The following is an excerpt from the Designer Notes for Offworld Trading Company. The game, an economic RTS set on Mars, releases on April 28, 2016, and is available for purchase here.
A game with 13 resources would not be very interesting if all 13 resources are basically different flavors of the same thing. Thus, when building the resource tree, we had to think about what purpose each resource served. The natural place to start is the primary resources which are found on Mars. We decided early on to have five primary resources which would appear randomly on the map (although also depending on terrain so that, for example, Iron is most likely to be found on Volcanic terrain). The initial five resources were Water, Iron, Copper, Aluminum, and Silicon. Our secondary resources would derive from the primary ones, creating a resource tree similar to those found in the Railroad Tycoon series:
- Greenhouse Farms turned Water in Food
- Electrolysis Reactors split Water into Oxygen and Fuel (Hydrogen)
- Plastics Manufactures turned Fuel into Plastics
- Steel Mills turned Iron into Steel
- Glass Kilns turned Silicon and Oxygen into Glass
- Electronics Factories turned Silicon and Copper into Electronics
This resource tree meant that certain resources were easier or harder to obtain. Steel was easy to make as it simply required Iron while Glass was much hard as it required Silicon and Oxygen (and the latter comes from Water). This difference kept the market interesting as players had to judge a resource not just by its price but also by how hard it was to make the resources. If Glass is $100, and Steel is $80, it’s not immediately obvious which resource is better to produce as Glass is harder to make and also sensitive to price changes in three different resources (Silicon, Water, and Oxygen).
Furthermore, the resources were differentiated by how they were to be used. Steel was the primary construction material, used to create almost all of the buildings and also to upgrade the HQ, which makes it a very important resource early in the game. Copper and Glass were also used to upgrade the HQ, which made them similarly crucial as upgrading was the primary method to acquire new claims. Other resources – Water, Food, and Oxygen – were needed as life support to keep one’s workers alive. These resources were consumed every turn depending on the size of the HQ, which meant that their price would rise steadily if no one was supplying them to the market. Similarly, Fuel powered the player’s ships as they moved across the map. Aluminum was used for building ships at the HQ (which was important in this earlier version of the game). Plastics and Electronics (as well as Glass) were cash crops that were not particularly useful to the player but could be driven up in value by onworld demand (a background factor that replaced the old neutral Colonies). A final resource, Power, worked completely differently from all the other resources because it could not be stockpiled and was constantly bought from or sold to the market depending on whether the player had a shortage or surplus of it. Power was important because almost every building in the game consumed Power while working, which meant the demand for Power would consistently increase until players ran out of claims for new buildings.
Thus, every resource in the game had a unique profile regarding how it was made and why it might become valuable. This diversity meant that players knew that investing in a specific resources meant different things for their overall strategy – claiming Water was important for ensuring access to life support, building Glass ensured that the player could upgrade and claim more territory, making Electronics meant that the player would be able to make cash by selling a rare and expensive resource, and so on.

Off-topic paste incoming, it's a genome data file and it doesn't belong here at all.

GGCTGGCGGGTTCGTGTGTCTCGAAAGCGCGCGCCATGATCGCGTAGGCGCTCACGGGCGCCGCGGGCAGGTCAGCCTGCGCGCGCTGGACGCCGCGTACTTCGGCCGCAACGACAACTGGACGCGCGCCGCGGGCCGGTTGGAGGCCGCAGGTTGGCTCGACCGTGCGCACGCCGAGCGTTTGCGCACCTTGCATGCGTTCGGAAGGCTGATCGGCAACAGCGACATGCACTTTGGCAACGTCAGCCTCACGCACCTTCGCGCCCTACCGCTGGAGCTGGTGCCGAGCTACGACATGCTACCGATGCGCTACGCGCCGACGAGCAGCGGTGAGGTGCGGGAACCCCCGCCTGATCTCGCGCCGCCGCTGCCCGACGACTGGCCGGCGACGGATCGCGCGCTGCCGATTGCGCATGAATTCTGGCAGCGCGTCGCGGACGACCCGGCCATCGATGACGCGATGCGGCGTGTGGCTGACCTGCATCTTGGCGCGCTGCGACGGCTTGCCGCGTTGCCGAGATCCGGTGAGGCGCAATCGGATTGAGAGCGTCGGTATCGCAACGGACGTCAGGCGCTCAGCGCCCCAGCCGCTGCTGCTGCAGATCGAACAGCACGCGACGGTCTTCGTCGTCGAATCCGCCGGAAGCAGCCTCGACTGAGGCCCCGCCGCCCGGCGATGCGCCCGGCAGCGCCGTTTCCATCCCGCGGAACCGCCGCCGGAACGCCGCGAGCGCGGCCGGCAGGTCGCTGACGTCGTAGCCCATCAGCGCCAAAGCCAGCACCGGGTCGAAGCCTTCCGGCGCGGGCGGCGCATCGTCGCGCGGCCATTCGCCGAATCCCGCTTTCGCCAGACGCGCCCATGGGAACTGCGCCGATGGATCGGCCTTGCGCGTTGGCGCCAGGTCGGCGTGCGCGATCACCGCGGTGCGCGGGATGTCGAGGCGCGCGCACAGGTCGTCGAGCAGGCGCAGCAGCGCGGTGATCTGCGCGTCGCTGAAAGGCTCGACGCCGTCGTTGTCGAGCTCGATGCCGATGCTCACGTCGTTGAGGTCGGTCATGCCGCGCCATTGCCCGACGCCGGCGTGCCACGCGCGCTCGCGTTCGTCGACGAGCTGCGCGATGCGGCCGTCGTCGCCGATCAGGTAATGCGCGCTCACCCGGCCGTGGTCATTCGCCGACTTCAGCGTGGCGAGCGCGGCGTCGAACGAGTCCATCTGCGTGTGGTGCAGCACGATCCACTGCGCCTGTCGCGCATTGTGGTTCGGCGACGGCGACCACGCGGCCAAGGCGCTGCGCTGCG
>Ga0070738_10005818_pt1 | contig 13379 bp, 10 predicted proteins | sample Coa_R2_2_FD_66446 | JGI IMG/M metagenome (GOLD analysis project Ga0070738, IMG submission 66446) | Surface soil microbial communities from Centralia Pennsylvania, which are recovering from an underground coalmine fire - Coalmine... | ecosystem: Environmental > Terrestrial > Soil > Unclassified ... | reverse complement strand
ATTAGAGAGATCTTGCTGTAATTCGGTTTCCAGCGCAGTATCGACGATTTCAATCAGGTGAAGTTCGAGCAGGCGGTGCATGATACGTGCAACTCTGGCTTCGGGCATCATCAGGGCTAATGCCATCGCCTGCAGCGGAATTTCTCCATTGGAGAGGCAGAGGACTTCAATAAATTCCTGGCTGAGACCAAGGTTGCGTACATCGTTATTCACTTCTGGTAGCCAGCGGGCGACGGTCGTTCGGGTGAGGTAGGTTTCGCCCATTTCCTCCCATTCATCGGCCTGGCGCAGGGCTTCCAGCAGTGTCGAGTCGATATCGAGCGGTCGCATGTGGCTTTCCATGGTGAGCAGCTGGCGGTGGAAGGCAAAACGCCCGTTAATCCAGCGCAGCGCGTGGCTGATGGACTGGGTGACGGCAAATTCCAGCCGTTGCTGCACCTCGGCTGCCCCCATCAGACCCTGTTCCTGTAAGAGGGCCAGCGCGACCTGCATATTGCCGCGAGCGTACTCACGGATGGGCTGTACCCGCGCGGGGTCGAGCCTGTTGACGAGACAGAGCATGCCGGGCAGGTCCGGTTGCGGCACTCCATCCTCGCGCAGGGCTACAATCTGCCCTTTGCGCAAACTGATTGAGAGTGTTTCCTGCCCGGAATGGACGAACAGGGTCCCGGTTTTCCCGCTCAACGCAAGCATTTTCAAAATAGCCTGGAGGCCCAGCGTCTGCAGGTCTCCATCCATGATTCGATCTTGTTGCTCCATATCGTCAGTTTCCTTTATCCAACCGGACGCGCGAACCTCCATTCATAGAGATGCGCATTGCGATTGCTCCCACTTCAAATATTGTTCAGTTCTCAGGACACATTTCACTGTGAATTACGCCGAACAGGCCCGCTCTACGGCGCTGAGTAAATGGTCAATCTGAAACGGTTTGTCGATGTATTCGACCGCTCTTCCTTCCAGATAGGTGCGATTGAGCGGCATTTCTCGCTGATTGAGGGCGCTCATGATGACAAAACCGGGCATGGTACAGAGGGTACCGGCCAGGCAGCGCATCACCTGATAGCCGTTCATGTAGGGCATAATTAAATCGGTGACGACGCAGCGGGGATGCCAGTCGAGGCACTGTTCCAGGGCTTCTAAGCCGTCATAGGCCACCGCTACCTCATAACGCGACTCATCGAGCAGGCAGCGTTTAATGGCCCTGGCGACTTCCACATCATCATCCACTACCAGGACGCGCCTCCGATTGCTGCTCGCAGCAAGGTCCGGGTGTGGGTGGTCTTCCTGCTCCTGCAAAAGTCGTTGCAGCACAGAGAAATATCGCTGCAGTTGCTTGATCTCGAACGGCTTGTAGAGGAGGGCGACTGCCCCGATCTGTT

Of course, the resource tree changed a few times before our final version. One concern was Aluminum, which wasn’t a particularly interesting resource as it didn’t lead to any secondary resources. Furthermore, we liked that the Metal Mine could sometimes produce multiple resources if the player found a tile with multiple deposits of Iron, Copper, and Aluminum, and we wanted the same feature for the Quarry. However, instead of cutting Aluminum, we cut Copper and moved Aluminum into its slot as an upgrade resource for the HQ. (By now, ships were no longer constructed by the player, so we also didn’t need a resource dedicated to that purpose.) To take the place of Copper, we added Carbon, which would also come from the Quarry so that it could ideally produce multiple resources (Silicon and Carbon). Electronics would now also come from Silicon, Carbon, and Aluminum, making it unique as the only resource that required three inputs.
The final change to the resource tree was to replace Plastics with a more interesting resource. Electronics and Glass were useful cash crops based on onworld demand, but they were also important for either building the Offworld Market or (in the case of Glass) upgrading the player’s HQ. Plastics, on the other hand, really didn’t have a purpose if the price was not high. At the same time, we had learned that the game was more interesting if costs were in resources, not in cash, so that their true price fluctuated depending on the market. Patents and optimizations had been priced simply in cash, but if they cost a resource instead, players could decide to make that resource to help themselves conduct research (or to profit from other players’ research). Thus, we replaced Plastics with Chemicals, which would now be used for patents and optimizations. Further, Chemicals would come from Fuel and Carbon, making the resource similarly difficult to make as Glass and Electronics.